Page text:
Now you have to 'turn' all this organic matter into your soil. This means you have to mix the peat moss or leaves with your dirt. You've got to get this as deep as possible so it really helps again to have a tiller around. It takes a few years of this process to change bad soil into good gardening soil. Unfortunately, even when your soil is amended (a fancy gardening word meaning fixed), you'll need to turn your soil every year when spring comes along to let the little roots of your young plants to grow deep and healthy.
When machines are not available, it will be necessary to turn and break up the chunks of ground manually. For this you'll a tool called, you guessed it, a manual tiller. It's hard work to till by hand, but it needs to be done somehow.
Preparing Your Seeds
Your dirt is all soft and loamy so now you're ready to plop your seeds in the ground are you? Well not so fast. Not all seeds like to planted directly in the cold springtime dirt. Depending on the length of our growing season, you might need to germinate some seeds indoors, otherwise a late frost is liable to kill off those baby plants.
The best method I've found to germinate my seeds, is to pre-germinate them by sticking them onto a moist paper towel and putting that neatly into a plastic zip-lock bag and sealing it up. Within a few days (depending on the type of plant), you will see fine new roots growing out. This method works great for smaller seeds like tomato and pepper.
Don't wait too long to take them out though because the roots may grow through the paper and then it will be difficult to remove the new plant without breaking the root. Once most of the seeds have germinated, I carefully lift off the plants that look the strongest (using tweezers) and put them into small pots filled with lightly compressed dirt maybe mixed with a bit of sand. (Potting soil is better for baby plants, but chances are we won't have access to that option).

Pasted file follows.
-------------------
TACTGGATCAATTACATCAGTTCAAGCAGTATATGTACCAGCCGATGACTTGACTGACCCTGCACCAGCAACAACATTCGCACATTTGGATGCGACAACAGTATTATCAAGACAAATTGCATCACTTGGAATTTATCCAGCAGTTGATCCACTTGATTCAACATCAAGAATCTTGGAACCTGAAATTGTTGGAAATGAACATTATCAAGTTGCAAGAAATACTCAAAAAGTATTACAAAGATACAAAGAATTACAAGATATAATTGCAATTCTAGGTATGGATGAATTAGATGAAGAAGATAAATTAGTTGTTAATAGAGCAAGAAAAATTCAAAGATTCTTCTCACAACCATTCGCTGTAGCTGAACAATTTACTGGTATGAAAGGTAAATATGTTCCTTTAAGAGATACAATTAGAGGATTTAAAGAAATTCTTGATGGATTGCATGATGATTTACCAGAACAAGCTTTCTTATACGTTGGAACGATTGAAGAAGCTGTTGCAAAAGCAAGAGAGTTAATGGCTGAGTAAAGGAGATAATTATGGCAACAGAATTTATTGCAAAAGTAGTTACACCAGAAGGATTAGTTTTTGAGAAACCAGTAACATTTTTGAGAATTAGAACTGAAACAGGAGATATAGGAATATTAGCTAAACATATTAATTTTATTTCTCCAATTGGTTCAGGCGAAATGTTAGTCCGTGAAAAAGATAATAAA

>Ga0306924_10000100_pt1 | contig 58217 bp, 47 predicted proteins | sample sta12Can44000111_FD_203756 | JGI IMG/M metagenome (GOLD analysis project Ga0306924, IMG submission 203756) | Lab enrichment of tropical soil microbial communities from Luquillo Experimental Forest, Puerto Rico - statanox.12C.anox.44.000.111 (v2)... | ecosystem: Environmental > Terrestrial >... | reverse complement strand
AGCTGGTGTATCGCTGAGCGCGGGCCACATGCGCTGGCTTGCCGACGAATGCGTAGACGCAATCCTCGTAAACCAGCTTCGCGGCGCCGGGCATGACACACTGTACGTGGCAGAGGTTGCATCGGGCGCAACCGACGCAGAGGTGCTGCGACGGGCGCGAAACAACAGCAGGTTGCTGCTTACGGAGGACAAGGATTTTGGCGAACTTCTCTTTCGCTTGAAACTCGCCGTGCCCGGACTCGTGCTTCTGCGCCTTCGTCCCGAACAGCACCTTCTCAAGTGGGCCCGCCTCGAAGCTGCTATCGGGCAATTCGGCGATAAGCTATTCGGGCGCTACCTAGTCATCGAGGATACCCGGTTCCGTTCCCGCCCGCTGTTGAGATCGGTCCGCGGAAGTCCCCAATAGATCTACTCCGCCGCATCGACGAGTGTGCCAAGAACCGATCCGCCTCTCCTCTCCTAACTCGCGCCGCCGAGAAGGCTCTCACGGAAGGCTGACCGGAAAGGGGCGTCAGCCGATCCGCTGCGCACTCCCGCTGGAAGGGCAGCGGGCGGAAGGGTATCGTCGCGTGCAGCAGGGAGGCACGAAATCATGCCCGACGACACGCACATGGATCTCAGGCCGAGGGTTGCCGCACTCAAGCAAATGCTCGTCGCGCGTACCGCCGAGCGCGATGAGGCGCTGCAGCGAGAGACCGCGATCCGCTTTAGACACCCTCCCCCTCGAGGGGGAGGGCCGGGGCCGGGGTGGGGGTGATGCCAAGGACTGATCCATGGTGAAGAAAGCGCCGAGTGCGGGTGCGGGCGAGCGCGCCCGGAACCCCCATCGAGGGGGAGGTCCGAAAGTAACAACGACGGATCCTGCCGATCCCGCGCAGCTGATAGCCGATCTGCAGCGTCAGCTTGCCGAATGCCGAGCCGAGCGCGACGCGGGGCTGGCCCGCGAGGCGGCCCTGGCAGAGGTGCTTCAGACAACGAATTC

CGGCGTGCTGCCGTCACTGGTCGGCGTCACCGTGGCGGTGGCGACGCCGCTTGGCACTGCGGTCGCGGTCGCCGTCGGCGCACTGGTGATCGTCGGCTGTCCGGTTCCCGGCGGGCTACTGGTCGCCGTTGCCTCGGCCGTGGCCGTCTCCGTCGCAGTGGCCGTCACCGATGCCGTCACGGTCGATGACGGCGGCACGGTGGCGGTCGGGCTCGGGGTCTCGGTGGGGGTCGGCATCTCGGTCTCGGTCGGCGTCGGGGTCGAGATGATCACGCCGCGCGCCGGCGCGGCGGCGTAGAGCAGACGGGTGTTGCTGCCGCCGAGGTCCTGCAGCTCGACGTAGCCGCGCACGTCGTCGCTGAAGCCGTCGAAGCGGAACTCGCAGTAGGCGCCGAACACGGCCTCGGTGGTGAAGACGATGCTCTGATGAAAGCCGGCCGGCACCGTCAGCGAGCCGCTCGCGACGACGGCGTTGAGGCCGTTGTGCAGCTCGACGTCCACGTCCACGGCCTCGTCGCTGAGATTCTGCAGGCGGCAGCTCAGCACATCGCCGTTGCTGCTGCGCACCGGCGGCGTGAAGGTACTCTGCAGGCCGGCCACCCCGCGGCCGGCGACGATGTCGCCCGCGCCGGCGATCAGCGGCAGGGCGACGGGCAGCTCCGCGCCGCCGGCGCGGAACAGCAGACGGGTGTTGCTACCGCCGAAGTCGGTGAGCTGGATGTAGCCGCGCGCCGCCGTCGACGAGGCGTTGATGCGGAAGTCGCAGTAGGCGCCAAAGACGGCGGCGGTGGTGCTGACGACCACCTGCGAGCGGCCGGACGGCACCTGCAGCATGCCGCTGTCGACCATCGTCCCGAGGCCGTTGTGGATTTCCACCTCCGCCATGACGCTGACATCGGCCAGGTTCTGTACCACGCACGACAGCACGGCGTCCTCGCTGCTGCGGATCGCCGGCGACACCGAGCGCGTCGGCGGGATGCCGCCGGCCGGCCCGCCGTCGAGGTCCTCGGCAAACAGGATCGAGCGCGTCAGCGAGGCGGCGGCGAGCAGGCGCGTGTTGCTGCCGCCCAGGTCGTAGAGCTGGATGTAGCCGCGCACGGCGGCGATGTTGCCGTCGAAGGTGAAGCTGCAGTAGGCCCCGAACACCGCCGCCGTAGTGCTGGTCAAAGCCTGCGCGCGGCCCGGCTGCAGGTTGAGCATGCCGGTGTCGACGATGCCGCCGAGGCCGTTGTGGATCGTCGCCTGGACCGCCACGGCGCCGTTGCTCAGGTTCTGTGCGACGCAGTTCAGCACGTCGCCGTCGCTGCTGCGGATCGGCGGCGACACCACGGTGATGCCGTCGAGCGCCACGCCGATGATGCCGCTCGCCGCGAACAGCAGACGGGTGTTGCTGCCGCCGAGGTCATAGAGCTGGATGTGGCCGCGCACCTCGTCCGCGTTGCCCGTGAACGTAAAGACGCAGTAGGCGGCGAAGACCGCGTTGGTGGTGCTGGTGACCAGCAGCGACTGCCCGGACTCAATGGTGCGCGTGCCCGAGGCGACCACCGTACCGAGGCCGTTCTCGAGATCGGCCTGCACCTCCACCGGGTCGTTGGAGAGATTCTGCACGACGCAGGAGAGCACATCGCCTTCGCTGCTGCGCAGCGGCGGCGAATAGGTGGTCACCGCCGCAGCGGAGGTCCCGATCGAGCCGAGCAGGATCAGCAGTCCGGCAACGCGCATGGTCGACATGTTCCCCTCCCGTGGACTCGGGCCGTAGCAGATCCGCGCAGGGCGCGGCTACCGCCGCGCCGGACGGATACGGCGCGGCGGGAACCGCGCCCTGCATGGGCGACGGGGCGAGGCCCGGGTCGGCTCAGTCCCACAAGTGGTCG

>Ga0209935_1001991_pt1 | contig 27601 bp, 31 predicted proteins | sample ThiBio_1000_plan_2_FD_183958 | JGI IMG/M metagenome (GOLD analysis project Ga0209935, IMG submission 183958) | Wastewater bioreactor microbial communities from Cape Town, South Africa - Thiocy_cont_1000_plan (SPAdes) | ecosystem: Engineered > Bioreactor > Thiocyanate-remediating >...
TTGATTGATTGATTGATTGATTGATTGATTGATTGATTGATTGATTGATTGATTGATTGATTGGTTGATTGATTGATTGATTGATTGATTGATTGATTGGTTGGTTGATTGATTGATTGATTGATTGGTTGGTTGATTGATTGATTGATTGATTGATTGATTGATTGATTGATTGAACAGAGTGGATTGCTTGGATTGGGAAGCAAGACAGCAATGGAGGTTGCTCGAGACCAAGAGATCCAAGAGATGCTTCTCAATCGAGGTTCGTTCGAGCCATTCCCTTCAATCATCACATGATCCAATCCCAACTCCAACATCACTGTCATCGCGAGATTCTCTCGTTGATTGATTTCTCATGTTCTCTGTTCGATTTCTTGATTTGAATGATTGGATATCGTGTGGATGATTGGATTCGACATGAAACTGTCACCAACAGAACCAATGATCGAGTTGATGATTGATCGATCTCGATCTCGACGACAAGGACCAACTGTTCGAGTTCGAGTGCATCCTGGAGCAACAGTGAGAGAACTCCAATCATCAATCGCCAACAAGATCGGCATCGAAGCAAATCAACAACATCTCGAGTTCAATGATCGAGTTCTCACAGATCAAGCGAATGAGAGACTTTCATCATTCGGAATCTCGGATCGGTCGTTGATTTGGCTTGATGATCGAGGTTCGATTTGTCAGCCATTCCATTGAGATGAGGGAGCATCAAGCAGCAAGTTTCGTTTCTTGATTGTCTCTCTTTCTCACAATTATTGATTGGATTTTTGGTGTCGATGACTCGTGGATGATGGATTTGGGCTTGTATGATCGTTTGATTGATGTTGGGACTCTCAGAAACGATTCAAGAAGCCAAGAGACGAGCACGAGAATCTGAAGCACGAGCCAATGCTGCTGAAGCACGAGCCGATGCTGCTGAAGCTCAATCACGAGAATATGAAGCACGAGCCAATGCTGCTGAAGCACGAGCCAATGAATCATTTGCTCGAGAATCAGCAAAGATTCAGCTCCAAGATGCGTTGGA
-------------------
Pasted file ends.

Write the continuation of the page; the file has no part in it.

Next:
Watering Your Plants
Eventually you will be transferring your plants into the garden. Even in the areas of the world that receive plenty of rain, it doesn't always come evenly distributed over time. You might have three days of rain in a row and then six straight days of sun. Your plants will get thirsty. Of course you have water storage for your family to drink, but don't forget about your plants!
At least the water for your plants most likely doesn't have to be filtered or purified. The bacteria in the ground will do that work for you. Unless you are near a lake or stream though, you'll need to get some rain water stored up. Rain barrels, pretty much a 55 gallon drum with a spigot near the bottom, work great.
Hook it up to your downspout and run a hose to your garden. For a gravity fed system however, the water storage container will need to be raised above the level the garden. Cement blocks that are stackable will work better than wood that will rot over time.
Supporting Your Plants
Why those deadbeat plants, can't they support themselves! Well, no, not if you want lots of vegetables to hang from their branches they can't. Tomatoes, beans, and cucumbers for example will all need some kind of supporting structure in order to produce the most yield. Elevating the growth of these plants also helps keep the pests away as well.
A few ideas to consider:
Tomato Cages - Don't get the smaller versions. They are not tall enough. To properly support the full growth of the plants you need the cages that are at least four feet high.
Home Made Trellis Systems - Any number of variations can be created, but the point here is that you will need these items ahead of time.
- Wire or weather resistant cording
- Wood posts like 2x2's or larger
- Metal Lattice
Protecting Your Plants